Money lending company Provident Financial expects to report a loss of about £120m (€135m) in its consumer credit division for 2017 as it struggles to win back customers following problems at its door-to-door lending business.
Shares in Provident were down by nearly 13%. They have fallen almost 70% since June.
Provident first warned about problems at its door-to-door lending operation in late June after a botched reorganisation led to a shortage of staff. It said in August the situation had deteriorated and the business would lose between £80m and £120m in 2017.
The doorstep lending business accounted for £115m of the consumer credit division’s loss.
Sub-prime lenders, such as Provident Financial, have seen rapid growth in Britain over the decade since the financial crisis, as banks cut back on risky lending and years of austerity have forced poorer people to borrow more. But the high interest rates charged for loans has fuelled a public and political backlash, leading to a regulatory crackdown.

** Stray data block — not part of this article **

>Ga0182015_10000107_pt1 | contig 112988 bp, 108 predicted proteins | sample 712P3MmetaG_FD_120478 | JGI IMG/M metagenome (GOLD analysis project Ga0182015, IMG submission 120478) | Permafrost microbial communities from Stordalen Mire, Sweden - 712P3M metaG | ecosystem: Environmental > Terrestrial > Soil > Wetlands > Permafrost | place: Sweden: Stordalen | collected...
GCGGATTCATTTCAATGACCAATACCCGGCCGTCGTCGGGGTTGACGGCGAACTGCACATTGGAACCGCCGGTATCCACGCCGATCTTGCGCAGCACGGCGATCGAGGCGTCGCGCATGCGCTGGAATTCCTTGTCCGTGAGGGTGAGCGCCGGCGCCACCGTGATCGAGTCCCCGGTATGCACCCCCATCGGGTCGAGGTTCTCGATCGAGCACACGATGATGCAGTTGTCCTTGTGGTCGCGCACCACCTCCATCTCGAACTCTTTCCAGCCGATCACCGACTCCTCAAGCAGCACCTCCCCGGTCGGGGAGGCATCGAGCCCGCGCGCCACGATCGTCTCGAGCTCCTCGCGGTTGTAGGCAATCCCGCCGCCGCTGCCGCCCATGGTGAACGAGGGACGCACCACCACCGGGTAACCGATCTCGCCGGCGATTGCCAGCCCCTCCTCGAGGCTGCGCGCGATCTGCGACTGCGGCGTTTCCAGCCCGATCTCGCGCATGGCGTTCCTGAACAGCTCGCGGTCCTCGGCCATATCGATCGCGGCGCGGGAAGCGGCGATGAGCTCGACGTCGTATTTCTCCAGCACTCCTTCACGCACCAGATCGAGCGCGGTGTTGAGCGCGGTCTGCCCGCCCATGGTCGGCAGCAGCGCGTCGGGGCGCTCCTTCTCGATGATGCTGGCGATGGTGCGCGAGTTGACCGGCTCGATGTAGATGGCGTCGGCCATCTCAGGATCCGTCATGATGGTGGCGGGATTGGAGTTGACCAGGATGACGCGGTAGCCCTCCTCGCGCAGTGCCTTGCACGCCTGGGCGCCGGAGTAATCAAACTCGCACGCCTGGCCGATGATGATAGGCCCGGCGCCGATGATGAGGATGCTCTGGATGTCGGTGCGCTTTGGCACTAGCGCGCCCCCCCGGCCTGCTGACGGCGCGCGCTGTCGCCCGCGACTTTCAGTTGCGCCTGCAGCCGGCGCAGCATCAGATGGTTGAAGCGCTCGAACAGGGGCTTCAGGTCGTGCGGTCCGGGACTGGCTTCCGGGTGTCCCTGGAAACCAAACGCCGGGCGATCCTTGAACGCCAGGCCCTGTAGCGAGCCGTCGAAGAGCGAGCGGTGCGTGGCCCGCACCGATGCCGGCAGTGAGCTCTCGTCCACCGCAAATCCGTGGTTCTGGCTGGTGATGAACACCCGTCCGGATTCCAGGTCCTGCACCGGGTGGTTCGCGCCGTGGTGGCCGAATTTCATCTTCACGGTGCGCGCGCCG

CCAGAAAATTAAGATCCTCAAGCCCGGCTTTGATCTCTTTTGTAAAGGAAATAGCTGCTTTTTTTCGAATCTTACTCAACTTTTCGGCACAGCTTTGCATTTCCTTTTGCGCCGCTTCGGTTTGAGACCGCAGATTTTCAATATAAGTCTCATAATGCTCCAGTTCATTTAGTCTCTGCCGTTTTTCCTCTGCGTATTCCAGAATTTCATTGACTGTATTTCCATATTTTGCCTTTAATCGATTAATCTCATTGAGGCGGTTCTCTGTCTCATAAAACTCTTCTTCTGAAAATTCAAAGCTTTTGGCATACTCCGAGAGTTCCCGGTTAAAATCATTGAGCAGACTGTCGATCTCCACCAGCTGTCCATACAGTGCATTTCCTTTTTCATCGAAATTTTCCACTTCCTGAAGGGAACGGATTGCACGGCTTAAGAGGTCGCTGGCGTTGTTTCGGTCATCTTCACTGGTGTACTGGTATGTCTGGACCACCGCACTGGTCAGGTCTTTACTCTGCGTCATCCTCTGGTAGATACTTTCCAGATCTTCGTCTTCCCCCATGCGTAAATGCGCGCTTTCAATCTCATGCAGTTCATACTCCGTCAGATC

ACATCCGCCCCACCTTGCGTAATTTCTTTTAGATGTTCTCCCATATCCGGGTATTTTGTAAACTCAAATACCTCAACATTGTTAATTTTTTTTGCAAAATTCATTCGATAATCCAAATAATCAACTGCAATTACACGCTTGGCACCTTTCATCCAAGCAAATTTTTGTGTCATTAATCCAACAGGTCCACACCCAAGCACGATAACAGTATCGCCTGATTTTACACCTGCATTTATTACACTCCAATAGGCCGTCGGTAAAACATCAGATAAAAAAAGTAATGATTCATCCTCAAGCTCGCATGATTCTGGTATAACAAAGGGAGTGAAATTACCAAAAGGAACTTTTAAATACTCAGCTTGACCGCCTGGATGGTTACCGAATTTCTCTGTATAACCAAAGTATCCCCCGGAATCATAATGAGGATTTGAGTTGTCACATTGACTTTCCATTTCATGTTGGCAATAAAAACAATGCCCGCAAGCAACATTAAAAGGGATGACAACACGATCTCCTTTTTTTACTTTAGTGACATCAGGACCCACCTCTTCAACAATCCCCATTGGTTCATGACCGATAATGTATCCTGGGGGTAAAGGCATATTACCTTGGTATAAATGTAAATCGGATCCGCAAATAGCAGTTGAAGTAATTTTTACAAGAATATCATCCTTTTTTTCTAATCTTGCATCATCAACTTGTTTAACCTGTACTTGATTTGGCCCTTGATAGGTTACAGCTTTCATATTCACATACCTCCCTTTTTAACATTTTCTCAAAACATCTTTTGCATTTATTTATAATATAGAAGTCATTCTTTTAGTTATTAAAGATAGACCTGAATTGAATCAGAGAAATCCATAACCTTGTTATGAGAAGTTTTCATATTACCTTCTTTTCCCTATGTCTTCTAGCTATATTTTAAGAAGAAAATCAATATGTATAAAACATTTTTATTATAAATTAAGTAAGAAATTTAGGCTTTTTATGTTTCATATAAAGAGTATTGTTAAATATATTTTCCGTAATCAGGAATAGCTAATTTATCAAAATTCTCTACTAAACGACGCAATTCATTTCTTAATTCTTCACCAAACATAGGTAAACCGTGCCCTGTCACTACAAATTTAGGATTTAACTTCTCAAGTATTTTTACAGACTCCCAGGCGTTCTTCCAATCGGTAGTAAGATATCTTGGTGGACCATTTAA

Adding to its specific problems, Provident is seeking a permanent executive chairman after the sudden death in November of former investment banker Manjit Wolstenholme, who took the helm in 2017 charged with turning round the business.
Interim executive chairman Malcolm Le May said the lender had made progress in the search for a new chief. The lender also said the home credit business would cut an unspecified number of jobs at its central support functions as it looks to cut costs.
The consumer credit division accounted for 44% of Provident’s revenue in 2016.
Rivals Non-Standard Finance and Morses Club have both gained from Provident’s loss, after recruiting hundreds of its agents and taking on customers.
“The rate of reconnection with those customers whose relationship had been adversely impacted was at the lower end of expectations through the fourth quarter,” Provident said.
Provident has also contended with lost income resulting from a Financial Conduct Authority investigation into the repayment option plan offered by Provident’s Vanquis Bank and an investigation into Moneybarn, its car and van financing arm.
Provident Financial said Vanquis Bank and Moneybarn units had both started talking to the FCA with a “view to reaching a resolution to their respective investigations”.